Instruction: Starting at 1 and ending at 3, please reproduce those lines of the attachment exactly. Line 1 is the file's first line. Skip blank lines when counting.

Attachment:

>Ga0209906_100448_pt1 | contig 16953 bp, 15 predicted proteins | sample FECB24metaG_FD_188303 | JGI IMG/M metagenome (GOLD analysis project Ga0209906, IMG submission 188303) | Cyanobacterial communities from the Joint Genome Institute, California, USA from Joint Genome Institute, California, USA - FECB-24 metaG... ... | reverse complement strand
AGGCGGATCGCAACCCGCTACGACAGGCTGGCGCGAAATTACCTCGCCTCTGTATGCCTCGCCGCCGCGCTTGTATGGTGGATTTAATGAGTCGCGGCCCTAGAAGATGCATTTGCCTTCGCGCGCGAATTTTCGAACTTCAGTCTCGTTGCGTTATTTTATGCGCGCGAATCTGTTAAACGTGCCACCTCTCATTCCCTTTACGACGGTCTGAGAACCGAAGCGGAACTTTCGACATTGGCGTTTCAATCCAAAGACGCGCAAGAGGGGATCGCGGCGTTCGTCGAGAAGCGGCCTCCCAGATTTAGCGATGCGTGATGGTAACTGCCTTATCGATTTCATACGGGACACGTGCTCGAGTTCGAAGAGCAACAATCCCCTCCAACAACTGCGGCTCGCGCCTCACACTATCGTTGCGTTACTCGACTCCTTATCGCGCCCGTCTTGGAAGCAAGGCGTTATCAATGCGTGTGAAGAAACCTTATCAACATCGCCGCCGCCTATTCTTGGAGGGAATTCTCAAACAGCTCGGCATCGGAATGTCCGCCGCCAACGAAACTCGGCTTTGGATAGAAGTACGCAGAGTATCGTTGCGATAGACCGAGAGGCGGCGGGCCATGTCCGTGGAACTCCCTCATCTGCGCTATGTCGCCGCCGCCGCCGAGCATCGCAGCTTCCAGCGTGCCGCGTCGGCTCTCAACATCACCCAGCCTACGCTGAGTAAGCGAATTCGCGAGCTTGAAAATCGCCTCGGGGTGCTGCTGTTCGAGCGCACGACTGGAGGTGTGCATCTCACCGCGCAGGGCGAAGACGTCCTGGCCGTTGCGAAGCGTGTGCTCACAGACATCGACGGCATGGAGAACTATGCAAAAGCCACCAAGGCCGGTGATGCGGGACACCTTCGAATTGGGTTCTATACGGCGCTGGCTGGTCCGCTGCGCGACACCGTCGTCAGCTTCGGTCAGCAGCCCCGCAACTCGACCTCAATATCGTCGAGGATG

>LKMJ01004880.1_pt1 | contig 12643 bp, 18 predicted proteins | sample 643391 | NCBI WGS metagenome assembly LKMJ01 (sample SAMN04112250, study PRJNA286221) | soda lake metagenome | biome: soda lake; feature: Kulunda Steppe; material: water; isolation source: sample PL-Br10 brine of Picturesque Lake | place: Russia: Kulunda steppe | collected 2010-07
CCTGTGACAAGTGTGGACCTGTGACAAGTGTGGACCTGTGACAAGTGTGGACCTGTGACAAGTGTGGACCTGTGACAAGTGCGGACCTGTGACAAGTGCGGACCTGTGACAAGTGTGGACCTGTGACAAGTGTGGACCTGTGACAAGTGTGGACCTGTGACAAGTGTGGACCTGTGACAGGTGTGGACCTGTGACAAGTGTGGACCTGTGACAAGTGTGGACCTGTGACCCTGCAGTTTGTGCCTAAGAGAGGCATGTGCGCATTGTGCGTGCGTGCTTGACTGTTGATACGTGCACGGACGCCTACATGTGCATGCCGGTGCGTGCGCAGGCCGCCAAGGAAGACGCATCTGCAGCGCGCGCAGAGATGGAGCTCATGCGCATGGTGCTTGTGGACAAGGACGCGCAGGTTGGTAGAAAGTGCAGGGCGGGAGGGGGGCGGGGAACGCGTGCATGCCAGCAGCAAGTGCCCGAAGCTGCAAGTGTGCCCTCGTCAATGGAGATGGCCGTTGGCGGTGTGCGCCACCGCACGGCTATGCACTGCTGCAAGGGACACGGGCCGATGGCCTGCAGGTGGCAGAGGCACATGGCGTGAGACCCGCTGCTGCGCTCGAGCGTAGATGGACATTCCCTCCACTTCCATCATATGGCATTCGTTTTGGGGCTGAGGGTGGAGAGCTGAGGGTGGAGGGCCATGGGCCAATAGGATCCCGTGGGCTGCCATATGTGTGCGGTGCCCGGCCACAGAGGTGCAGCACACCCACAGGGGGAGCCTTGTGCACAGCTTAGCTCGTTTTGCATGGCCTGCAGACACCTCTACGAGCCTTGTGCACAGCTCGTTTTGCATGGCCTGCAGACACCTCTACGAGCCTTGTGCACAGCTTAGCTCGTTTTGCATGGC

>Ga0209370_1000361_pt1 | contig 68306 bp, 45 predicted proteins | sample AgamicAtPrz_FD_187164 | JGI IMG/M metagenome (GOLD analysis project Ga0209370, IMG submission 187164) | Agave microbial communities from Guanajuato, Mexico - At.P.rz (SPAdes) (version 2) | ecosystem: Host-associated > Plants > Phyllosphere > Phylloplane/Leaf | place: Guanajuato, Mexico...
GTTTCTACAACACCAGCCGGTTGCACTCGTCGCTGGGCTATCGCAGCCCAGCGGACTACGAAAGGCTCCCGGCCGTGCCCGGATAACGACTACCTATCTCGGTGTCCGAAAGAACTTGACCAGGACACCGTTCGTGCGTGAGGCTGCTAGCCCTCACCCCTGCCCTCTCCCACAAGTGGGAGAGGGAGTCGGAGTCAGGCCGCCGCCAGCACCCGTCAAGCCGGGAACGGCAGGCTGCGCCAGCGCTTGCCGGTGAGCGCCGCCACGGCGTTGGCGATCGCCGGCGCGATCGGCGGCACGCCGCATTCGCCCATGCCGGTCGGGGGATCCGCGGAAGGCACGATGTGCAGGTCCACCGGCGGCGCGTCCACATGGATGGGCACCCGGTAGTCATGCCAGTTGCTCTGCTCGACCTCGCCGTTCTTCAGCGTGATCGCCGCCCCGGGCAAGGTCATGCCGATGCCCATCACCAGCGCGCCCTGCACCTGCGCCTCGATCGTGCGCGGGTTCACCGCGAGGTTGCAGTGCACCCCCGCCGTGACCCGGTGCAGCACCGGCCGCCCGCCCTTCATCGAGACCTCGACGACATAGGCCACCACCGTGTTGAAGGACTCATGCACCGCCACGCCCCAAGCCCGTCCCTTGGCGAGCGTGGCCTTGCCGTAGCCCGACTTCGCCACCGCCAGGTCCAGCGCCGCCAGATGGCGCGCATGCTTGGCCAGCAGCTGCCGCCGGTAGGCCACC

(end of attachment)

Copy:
>Ga0209906_100448_pt1 | contig 16953 bp, 15 predicted proteins | sample FECB24metaG_FD_188303 | JGI IMG/M metagenome (GOLD analysis project Ga0209906, IMG submission 188303) | Cyanobacterial communities from the Joint Genome Institute, California, USA from Joint Genome Institute, California, USA - FECB-24 metaG... ... | reverse complement strand
AGGCGGATCGCAACCCGCTACGACAGGCTGGCGCGAAATTACCTCGCCTCTGTATGCCTCGCCGCCGCGCTTGTATGGTGGATTTAATGAGTCGCGGCCCTAGAAGATGCATTTGCCTTCGCGCGCGAATTTTCGAACTTCAGTCTCGTTGCGTTATTTTATGCGCGCGAATCTGTTAAACGTGCCACCTCTCATTCCCTTTACGACGGTCTGAGAACCGAAGCGGAACTTTCGACATTGGCGTTTCAATCCAAAGACGCGCAAGAGGGGATCGCGGCGTTCGTCGAGAAGCGGCCTCCCAGATTTAGCGATGCGTGATGGTAACTGCCTTATCGATTTCATACGGGACACGTGCTCGAGTTCGAAGAGCAACAATCCCCTCCAACAACTGCGGCTCGCGCCTCACACTATCGTTGCGTTACTCGACTCCTTATCGCGCCCGTCTTGGAAGCAAGGCGTTATCAATGCGTGTGAAGAAACCTTATCAACATCGCCGCCGCCTATTCTTGGAGGGAATTCTCAAACAGCTCGGCATCGGAATGTCCGCCGCCAACGAAACTCGGCTTTGGATAGAAGTACGCAGAGTATCGTTGCGATAGACCGAGAGGCGGCGGGCCATGTCCGTGGAACTCCCTCATCTGCGCTATGTCGCCGCCGCCGCCGAGCATCGCAGCTTCCAGCGTGCCGCGTCGGCTCTCAACATCACCCAGCCTACGCTGAGTAAGCGAATTCGCGAGCTTGAAAATCGCCTCGGGGTGCTGCTGTTCGAGCGCACGACTGGAGGTGTGCATCTCACCGCGCAGGGCGAAGACGTCCTGGCCGTTGCGAAGCGTGTGCTCACAGACATCGACGGCATGGAGAACTATGCAAAAGCCACCAAGGCCGGTGATGCGGGACACCTTCGAATTGGGTTCTATACGGCGCTGGCTGGTCCGCTGCGCGACACCGTCGTCAGCTTCGGTCAGCAGCCCCGCAACTCGACCTCAATATCGTCGAGGATG

>LKMJ01004880.1_pt1 | contig 12643 bp, 18 predicted proteins | sample 643391 | NCBI WGS metagenome assembly LKMJ01 (sample SAMN04112250, study PRJNA286221) | soda lake metagenome | biome: soda lake; feature: Kulunda Steppe; material: water; isolation source: sample PL-Br10 brine of Picturesque Lake | place: Russia: Kulunda steppe | collected 2010-07